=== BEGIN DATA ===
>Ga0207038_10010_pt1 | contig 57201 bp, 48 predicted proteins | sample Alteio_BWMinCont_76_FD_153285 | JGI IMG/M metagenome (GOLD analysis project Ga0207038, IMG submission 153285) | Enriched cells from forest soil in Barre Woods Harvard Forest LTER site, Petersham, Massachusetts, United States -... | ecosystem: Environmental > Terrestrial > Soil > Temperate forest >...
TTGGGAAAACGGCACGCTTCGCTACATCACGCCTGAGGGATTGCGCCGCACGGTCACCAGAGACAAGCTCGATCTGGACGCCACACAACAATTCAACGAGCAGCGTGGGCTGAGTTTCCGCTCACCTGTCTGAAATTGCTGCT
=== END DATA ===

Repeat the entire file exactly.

>Ga0207038_10010_pt1 | contig 57201 bp, 48 predicted proteins | sample Alteio_BWMinCont_76_FD_153285 | JGI IMG/M metagenome (GOLD analysis project Ga0207038, IMG submission 153285) | Enriched cells from forest soil in Barre Woods Harvard Forest LTER site, Petersham, Massachusetts, United States -... | ecosystem: Environmental > Terrestrial > Soil > Temperate forest >...
TTGGGAAAACGGCACGCTTCGCTACATCACGCCTGAGGGATTGCGCCGCACGGTCACCAGAGACAAGCTCGATCTGGACGCCACACAACAATTCAACGAGCAGCGTGGGCTGAGTTTCCGCTCACCTGTCTGAAATTGCTGCT